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Joe, if you bend a piece of metal over and over it gets weaker each time you bend it until it breaks. When you crush a spacer and then hammer it and crush it again it won't be as stiff the second time. This is what I meant when I said it would be weaker. Adding a shim to it will not make it stronger or weaker, but will add thickness to it so that it can continue to be crushed in the same direction. Do it however you want, but when I have to use a spacer again I use a shim.
That's fatigue, which is a completely different issue from either strength or stiffness. There are published curves (called S/N curves) for fatigue life vs number of cycles for metals based on extensive testing. Straightening a part once won't measurably change fatigue life and definitely doesn't change the modulus of elasticity of the metal.

Stiffness of a sleeve depends on two properties - the modulus of elasticity and the geometry of the sleeve. If the sleeve has already been crushed, you have started a buckle and changed the angles of the part of the sleeve that crushes. Adding a shim further changes the geometry of this buckle since you are starting with the sleeve already deformed from the previous use. This lowers the effective stiffness. A cylinder with no deformations in its sides is stiffer in compression than one that has a bead rolled around its center. Is it enough to matter from a practical standpoint when reusing a sleeve? Probably not.
 

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Discussion Starter · #11 · (Edited)
How about using crush sleeve eliminators.
I'm starting to think about that now.
I started with taking out the crush collar and crush it in my press, I went slowly. Probably took it out and crushed it about 10 separate times. I got close, but over shot and started over. This time I pre-crushed a new collar to where there was just a hair of free play and then tried to finish it off by hand but didn't get far. Still have some free play that I can't take out. I could keep going, but I think my cheap press will not allow me to get that exact, 'cause everything is bending and I can't tell just how far I've gone just on the collar.

So back to the eliminator..... Looks like those are designed so you add or remove shims till you get the preload and then just torque the heck out the nut. Is this correct, or is there more to it?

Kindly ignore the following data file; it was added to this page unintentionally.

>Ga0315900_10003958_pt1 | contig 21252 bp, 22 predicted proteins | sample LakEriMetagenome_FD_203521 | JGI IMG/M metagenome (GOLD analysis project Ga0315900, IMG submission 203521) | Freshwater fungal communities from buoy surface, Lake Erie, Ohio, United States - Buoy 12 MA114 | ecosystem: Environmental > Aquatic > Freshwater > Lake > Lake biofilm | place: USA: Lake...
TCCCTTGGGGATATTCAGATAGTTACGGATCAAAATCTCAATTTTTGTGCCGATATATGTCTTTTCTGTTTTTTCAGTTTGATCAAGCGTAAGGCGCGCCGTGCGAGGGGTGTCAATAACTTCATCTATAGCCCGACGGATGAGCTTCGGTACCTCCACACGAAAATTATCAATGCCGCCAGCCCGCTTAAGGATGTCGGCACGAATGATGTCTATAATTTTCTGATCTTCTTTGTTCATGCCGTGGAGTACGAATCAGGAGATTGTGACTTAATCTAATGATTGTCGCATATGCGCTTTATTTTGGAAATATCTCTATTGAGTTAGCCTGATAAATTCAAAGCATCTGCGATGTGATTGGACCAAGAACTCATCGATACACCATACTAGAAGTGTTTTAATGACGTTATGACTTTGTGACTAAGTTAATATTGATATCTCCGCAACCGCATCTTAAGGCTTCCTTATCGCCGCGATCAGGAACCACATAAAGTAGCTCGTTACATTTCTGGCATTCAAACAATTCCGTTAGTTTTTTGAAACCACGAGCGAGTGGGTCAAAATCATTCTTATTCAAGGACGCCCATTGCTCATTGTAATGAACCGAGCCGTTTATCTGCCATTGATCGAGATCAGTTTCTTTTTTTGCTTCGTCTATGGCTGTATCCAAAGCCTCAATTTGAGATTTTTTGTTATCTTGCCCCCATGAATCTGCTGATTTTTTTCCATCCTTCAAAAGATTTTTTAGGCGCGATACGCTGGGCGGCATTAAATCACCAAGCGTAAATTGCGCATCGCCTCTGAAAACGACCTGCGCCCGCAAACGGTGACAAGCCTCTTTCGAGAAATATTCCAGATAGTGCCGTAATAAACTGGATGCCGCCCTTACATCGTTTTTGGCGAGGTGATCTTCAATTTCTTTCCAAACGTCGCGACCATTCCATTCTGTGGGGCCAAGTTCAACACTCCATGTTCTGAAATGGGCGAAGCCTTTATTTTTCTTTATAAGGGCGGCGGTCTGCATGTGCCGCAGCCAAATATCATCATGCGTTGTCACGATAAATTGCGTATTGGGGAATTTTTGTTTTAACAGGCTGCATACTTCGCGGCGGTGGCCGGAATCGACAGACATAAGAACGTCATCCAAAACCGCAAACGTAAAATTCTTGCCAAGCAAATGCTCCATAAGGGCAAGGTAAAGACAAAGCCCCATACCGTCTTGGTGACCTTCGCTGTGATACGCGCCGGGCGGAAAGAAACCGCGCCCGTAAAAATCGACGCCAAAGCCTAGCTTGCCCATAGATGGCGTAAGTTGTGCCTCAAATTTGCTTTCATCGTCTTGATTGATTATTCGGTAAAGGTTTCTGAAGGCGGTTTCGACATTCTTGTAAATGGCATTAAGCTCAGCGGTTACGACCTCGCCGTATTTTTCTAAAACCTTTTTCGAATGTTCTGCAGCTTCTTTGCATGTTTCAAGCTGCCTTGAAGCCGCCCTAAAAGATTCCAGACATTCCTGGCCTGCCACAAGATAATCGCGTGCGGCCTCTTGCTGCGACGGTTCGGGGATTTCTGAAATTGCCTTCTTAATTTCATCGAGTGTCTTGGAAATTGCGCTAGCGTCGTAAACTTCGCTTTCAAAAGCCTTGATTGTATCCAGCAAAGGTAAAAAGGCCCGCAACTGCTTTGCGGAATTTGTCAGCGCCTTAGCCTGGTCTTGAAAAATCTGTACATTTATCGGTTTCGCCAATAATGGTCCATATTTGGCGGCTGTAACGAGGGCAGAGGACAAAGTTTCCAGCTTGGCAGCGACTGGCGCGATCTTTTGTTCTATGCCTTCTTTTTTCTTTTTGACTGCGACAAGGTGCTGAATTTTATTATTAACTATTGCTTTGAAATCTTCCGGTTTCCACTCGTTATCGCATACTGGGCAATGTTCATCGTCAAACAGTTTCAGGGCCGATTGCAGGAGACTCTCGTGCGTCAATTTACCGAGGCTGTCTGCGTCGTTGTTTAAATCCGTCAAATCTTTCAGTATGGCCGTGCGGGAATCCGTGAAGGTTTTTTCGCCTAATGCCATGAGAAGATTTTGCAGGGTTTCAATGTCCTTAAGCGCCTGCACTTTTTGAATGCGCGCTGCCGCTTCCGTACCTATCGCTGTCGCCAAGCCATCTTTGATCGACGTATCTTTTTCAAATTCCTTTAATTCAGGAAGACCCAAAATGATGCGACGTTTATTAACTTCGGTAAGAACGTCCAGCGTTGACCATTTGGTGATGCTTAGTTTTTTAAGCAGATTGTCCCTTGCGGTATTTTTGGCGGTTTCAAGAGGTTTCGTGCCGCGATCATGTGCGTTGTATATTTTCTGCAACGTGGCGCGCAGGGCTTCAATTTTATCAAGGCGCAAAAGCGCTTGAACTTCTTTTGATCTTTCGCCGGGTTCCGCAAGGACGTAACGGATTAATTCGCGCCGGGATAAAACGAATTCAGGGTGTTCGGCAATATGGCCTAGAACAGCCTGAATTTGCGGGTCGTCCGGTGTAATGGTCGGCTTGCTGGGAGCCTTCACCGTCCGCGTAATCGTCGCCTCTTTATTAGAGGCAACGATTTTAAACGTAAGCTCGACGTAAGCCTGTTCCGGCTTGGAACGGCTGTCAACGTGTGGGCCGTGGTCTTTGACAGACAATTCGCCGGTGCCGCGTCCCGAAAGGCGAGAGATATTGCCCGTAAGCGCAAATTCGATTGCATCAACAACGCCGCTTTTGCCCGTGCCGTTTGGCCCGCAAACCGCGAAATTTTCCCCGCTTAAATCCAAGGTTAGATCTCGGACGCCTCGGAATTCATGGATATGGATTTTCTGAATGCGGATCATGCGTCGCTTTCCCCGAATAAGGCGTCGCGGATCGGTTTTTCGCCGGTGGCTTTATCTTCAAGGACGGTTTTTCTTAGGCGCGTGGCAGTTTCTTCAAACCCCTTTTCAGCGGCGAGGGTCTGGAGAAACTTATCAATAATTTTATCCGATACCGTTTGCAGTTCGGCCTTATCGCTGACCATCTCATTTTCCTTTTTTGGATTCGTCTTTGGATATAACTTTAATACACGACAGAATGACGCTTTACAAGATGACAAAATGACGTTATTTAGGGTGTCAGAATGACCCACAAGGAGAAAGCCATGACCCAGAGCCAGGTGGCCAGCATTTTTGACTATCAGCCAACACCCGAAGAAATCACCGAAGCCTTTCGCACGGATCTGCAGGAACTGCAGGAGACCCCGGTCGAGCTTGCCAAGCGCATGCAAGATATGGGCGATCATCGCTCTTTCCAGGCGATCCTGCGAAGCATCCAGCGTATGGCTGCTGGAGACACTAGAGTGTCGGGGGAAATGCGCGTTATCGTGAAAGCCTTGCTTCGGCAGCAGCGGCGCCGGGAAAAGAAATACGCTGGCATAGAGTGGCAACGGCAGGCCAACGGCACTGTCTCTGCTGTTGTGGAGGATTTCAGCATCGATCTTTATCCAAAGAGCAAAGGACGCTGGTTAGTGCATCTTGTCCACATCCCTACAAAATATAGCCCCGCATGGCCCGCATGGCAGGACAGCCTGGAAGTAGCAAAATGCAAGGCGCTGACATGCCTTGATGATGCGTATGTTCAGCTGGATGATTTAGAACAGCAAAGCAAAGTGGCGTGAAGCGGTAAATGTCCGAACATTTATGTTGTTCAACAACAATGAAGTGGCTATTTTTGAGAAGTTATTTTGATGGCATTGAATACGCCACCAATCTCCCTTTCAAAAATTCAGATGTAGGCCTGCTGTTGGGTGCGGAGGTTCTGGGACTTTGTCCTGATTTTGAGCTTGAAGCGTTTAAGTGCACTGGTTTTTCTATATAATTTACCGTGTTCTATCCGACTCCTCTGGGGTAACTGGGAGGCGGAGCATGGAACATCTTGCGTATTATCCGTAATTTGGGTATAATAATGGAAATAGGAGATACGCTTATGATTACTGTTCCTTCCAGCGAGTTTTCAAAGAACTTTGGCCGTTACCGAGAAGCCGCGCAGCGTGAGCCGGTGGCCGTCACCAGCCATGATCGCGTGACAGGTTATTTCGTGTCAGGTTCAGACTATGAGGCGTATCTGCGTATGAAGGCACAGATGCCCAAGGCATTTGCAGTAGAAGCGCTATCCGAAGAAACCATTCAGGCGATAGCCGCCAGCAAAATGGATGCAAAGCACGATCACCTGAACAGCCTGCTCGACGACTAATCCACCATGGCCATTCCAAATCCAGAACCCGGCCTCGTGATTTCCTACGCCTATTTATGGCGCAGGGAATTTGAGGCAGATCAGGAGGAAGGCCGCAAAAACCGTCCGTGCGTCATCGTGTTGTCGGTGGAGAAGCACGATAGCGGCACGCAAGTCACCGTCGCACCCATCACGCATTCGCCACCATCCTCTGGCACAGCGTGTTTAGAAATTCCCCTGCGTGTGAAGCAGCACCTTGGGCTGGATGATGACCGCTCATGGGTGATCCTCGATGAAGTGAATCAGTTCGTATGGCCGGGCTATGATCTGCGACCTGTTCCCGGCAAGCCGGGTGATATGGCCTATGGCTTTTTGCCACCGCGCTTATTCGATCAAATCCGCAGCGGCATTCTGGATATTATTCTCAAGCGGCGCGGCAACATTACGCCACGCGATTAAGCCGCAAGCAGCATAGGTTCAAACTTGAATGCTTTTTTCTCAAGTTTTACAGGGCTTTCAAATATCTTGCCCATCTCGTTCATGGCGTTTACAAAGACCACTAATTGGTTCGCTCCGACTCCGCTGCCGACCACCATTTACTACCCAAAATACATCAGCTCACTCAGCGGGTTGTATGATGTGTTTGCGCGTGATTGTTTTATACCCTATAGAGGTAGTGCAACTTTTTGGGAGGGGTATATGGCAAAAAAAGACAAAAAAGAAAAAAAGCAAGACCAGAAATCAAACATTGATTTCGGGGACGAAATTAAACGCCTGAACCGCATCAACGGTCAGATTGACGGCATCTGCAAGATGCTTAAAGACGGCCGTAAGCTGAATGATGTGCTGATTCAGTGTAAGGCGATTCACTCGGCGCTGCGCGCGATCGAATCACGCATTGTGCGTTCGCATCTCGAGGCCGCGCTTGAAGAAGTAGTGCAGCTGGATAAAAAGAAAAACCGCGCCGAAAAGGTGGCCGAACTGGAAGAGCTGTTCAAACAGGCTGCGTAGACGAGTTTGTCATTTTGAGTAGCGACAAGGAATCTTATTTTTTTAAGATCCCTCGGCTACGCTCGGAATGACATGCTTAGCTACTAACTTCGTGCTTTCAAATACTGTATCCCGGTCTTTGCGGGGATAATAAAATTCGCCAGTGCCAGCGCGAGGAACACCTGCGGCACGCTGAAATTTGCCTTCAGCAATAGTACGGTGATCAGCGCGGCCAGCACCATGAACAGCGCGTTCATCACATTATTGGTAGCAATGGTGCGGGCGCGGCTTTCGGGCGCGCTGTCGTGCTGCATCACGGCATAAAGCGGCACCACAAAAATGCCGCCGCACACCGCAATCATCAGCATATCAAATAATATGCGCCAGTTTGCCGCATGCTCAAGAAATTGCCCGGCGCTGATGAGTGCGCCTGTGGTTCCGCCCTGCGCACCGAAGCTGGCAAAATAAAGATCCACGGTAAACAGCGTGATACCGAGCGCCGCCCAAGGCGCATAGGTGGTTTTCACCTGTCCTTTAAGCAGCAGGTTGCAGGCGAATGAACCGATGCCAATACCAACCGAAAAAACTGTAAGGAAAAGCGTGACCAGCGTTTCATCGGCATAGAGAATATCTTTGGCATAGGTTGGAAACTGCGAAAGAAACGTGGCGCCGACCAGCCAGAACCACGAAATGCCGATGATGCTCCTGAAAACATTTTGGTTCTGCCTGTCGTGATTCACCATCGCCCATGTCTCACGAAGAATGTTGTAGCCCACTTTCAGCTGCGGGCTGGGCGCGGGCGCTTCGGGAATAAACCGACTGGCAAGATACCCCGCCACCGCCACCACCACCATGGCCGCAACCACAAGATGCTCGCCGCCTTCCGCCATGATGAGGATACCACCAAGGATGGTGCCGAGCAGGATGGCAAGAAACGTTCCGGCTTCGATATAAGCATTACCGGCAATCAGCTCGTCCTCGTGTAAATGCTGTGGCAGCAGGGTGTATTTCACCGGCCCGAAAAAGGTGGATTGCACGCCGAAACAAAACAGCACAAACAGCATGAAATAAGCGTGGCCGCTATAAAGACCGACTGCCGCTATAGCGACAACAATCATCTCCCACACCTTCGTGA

Or, am I doing something wrong?

Thanks again.
 

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More for Less Racer
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You have it right on the crush sleeve eliminator, it is just a solid sleeve and some shims, you adjust shim thickness to achieve correct rotational resistance(preload) in the pinion bearings and tighten the pinion nut up solid.
 

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Discussion Starter · #15 ·
After ordering the new sleeve eliminators and finishing my 3rd beer, I decided to give it one last try with the last new crush sleeve and new pinion nut I had...........and I got it!!! (beer muscles)
Then I over shot. Dang it!!
I am done with the crush collars, going with the eliminators. It'll be a week before they come in the mail and will get back to it then.
I have a question about the pinion seal. I've had the yoke on and off now about a dozen times with the new seal in place. I'm wondering if I should just swap it out. I've been careful of not damaging it, but that is a lot of times the yoke has come out. Any thoughts on that?
Also, the other plus side of removing it would be that I can use my outer, setup bearing for setting up the preload, which would make getting the pinion out a whole lot easier.
 

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Discussion Starter · #16 ·
I got a sleeve eliminator kit, came with only 5 shims. When I use all the shims, there is no preload and when I remove the thinnest one, there is too much.
I'm now lost on where to go from here.

Options I can think of is to file down the collar on the eliminator kit and hopefully get it to spec.

Or use a shim with one of the old crush collars and see if I can get it to spec that way, I'm leaning more to this option.

Any thoughts are appreciated.
Thanks again.
 

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High Performance Rear Ends
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If you file the spacer you will probably get high and low spots on it. Have you removed the burrs from the edges of the shims?

Using a shim with the crush spacer will work fine. I've done that several times on rear ends where there is no new crush spacer available.
 

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Discussion Starter · #20 ·
I think I'm gonna love the torque multiplier. Watched the video and found a used one for $160 on ebay, it's on the way.
It's the X-4, made in the USA, 1000 lb output. Figured it's probably decent.

I did not clean up the burs, although I did notice them. I'll keep that in mind for the future.

This crush collar has kicked my butt for the last time (I hope). Hemi swap will be cake compared to the pinion nut. Axle has been out for almost a month now, so another week is no big deal.

Returning the eliminator and getting another crush collar.

Thank you again.